us to drink only bottled water and NOT to drink the tap water,
especially the children, although he himself drinks it. They also
advised us that to be really safe, we should only drink carbonated
water since the carbonation process kills all bacteria. Even the
bottled non carbonated water is sometimes suspect, although we
drank it and didn't get sick. He also told us not to eat the fresh
salads so we didn't, but we noticed that most people did and did
not get sick.
Our rep told us that the food in
the restaurants outside the hotel was not much better, but the
couple of times we did eat out of the hotel, the food was considerably
better, or maybe we were just starving and it seemed that way.
Believe it or not, Cuba is very
expensive. Or at least it seemed so to us who use a very devalued
Canadian dollar. The local taxis in Varadero charged $1.00 per
kilometer so if you lived in one of the hotels at the far end
of the strip away from the town and you wanted to go into town
every day, it could cost you $20.00 for a return cab ride every
day. In Havana they are renovating the old city and some of the
restaurants there are charging premium prices. For example, a
main course could cost between $16.00 and $25.00. That may seem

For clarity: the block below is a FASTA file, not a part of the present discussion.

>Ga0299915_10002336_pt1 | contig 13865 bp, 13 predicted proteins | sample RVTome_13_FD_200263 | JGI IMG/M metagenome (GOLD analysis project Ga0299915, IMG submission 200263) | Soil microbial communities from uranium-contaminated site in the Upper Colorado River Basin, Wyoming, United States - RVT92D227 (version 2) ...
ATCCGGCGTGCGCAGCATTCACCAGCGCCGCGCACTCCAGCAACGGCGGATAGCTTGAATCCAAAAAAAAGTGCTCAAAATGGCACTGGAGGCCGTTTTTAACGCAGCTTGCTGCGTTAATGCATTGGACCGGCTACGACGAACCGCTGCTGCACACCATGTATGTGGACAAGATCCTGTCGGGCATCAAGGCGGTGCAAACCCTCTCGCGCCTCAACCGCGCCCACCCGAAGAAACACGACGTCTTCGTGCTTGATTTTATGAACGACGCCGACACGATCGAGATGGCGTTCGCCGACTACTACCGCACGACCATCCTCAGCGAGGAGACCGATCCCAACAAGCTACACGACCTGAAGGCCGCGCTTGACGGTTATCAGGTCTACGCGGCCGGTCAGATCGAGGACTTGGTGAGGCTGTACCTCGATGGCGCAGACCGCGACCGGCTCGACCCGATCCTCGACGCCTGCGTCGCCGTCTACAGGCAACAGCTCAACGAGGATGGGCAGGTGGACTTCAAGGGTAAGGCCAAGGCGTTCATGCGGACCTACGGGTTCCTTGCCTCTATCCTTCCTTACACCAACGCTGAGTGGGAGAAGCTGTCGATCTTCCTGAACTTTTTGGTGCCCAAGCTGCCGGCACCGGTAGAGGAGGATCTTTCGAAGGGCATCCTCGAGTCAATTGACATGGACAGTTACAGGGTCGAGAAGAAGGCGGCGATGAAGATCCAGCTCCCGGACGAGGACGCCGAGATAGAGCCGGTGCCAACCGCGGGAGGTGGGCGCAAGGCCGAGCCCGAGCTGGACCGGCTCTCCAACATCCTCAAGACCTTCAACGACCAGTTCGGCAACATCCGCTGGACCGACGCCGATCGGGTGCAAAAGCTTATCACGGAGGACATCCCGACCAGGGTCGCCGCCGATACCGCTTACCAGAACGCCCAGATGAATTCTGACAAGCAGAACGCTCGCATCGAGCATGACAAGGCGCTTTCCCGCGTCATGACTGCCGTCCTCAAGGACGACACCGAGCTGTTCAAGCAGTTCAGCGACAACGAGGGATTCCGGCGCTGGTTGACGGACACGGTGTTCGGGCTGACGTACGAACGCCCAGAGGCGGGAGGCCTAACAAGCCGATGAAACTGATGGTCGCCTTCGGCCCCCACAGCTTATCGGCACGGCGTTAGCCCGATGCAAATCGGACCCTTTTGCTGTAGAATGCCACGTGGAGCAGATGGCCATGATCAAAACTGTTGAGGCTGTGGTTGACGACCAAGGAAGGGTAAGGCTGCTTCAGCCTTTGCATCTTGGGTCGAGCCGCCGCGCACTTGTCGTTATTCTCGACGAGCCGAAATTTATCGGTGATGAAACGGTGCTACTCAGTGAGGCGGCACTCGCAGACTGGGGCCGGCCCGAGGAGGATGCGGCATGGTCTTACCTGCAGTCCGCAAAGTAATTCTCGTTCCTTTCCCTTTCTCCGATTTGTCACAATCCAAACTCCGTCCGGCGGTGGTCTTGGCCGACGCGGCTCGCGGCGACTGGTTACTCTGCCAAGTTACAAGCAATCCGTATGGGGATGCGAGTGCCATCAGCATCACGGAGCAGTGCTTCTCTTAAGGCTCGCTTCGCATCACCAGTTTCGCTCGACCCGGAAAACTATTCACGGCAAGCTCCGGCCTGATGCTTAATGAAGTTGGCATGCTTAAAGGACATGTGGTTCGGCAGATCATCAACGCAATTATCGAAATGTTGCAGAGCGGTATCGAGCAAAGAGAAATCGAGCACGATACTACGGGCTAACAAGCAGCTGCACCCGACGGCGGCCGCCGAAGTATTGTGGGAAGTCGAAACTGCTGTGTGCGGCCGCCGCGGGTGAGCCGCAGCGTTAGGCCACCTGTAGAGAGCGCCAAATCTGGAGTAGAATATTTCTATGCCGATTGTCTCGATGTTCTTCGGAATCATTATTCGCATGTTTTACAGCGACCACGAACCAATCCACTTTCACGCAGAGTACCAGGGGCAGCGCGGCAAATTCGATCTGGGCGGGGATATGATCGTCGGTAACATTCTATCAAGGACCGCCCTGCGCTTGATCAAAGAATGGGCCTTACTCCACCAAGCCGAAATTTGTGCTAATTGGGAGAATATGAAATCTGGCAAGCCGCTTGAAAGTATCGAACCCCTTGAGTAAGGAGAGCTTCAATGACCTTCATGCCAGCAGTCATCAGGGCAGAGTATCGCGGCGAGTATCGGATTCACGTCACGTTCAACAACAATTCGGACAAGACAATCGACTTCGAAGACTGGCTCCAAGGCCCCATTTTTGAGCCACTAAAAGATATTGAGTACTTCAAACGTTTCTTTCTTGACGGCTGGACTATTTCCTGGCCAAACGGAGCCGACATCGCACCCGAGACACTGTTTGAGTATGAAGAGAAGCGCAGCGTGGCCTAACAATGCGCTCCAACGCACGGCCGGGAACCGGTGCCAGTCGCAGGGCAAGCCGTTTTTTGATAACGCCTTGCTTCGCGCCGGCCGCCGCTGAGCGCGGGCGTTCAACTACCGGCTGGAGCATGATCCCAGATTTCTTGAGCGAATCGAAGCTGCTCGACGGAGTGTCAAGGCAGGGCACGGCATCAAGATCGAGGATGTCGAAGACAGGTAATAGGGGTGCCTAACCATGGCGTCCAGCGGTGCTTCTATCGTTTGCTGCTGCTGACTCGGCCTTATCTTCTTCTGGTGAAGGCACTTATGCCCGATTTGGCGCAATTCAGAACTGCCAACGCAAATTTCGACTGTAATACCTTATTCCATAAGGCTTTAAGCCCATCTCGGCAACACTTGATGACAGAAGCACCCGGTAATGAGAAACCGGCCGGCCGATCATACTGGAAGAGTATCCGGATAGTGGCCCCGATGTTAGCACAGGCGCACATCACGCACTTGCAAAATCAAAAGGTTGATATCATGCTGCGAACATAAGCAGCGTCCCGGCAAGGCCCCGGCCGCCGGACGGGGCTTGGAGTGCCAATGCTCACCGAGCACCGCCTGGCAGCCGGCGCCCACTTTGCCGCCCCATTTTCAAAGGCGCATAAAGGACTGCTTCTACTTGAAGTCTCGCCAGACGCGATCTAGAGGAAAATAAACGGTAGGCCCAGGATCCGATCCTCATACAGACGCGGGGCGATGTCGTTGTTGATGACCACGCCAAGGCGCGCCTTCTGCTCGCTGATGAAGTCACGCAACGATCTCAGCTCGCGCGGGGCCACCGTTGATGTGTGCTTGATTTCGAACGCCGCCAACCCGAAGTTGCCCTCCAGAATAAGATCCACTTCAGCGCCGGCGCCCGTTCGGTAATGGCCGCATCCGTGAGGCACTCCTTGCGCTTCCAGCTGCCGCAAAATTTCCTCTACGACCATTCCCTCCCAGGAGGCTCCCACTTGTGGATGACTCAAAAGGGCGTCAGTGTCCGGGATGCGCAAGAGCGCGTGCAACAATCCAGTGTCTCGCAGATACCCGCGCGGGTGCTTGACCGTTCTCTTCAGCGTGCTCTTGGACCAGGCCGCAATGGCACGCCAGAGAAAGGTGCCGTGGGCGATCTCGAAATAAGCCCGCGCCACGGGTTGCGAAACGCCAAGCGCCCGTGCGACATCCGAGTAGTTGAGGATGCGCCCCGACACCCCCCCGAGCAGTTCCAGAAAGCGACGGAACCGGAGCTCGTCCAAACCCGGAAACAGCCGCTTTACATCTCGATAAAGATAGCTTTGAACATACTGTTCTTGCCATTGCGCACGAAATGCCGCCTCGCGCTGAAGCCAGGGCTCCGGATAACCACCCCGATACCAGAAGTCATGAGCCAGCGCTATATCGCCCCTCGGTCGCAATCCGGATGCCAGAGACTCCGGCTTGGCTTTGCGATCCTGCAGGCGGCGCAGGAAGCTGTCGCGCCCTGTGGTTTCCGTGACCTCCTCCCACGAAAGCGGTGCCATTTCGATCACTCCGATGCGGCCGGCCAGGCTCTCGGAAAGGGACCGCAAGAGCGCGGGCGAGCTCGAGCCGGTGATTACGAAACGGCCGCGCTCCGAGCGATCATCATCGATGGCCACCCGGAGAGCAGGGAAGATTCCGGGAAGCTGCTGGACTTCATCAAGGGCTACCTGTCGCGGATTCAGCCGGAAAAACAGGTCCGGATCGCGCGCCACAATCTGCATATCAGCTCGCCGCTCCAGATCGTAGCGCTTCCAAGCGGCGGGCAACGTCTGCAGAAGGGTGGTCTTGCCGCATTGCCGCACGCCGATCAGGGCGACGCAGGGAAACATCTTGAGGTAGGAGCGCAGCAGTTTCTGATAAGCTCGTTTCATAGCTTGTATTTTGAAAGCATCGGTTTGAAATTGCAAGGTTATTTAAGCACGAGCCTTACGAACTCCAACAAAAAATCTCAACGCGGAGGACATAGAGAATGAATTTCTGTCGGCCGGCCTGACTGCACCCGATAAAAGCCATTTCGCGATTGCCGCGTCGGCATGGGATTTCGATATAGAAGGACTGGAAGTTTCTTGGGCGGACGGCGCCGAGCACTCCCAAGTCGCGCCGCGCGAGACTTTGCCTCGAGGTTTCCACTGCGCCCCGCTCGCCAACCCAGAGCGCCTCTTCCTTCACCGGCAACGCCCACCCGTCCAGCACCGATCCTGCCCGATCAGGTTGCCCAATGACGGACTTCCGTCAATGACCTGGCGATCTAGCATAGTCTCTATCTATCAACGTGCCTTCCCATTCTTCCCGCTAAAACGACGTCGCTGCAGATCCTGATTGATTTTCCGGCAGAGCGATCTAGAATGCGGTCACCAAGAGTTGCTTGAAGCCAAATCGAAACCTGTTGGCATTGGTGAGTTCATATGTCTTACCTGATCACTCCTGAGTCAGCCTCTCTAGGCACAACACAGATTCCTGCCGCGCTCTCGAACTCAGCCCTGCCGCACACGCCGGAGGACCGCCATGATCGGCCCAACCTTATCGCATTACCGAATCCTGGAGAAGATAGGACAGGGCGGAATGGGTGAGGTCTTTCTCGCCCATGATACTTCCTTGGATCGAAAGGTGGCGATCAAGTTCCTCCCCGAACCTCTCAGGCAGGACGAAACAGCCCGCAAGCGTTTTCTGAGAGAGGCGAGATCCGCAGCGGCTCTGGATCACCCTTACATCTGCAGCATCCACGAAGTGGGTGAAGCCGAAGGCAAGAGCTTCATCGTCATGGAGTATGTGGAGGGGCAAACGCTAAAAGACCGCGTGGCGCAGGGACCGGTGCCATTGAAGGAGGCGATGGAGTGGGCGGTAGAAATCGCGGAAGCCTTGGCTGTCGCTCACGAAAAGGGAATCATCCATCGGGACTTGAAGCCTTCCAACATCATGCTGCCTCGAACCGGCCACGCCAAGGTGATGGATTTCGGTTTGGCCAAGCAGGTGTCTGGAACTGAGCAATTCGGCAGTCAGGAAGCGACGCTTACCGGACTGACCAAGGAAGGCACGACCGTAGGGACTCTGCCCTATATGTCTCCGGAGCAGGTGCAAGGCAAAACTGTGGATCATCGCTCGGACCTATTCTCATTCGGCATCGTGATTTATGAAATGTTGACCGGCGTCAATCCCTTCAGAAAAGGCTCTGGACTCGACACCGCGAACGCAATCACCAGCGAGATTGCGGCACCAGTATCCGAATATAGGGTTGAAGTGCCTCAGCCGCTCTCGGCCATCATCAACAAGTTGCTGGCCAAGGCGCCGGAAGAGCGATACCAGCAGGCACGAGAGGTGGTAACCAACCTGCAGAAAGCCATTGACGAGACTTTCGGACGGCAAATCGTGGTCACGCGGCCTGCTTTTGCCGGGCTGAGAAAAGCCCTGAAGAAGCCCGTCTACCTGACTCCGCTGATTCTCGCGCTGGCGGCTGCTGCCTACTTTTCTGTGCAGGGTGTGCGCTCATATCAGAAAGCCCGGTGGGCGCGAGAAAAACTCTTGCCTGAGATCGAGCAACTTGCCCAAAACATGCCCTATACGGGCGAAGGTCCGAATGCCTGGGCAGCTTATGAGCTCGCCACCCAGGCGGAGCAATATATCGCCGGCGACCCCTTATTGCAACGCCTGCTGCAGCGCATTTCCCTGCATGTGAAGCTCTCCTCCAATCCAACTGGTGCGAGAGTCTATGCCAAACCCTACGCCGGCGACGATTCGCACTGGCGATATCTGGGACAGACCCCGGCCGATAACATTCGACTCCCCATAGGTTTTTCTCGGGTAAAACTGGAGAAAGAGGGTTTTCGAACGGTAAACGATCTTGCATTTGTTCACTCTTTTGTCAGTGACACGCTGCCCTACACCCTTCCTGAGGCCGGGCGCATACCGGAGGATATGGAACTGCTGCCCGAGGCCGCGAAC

normal for a big US city, but in Cuba, I think people expect some
value for their money.
I keep remembering little details
from our trip that might be useful. When you need to use a washroom
in a public place outside your hotel, there are restroom attendants
who will demand payment for about 4 squares of toilet paper.
They can be quite insistent. One female attendant in one of the
museums actually hissed to get my attention when I walked into
the bathroom without first putting money in her dish. My advice
is: ALWAYS carry your own toilet paper when you leave your hotel.
Try to have small change to put in the dish, otherwise you will
be paying a dollar each time you use the bathroom. If you donīt
have change, donīt be embarrassed to take change from the dish.
Donīt worry about the currency of the change because you can just
recycle it on your next stop.
I don't know if all the precautionary
advice is in fact warranted, but you can imagine that we felt
very nervous about doing any exploring. Which is a great pity
because I realized when we were in Havana that it must have been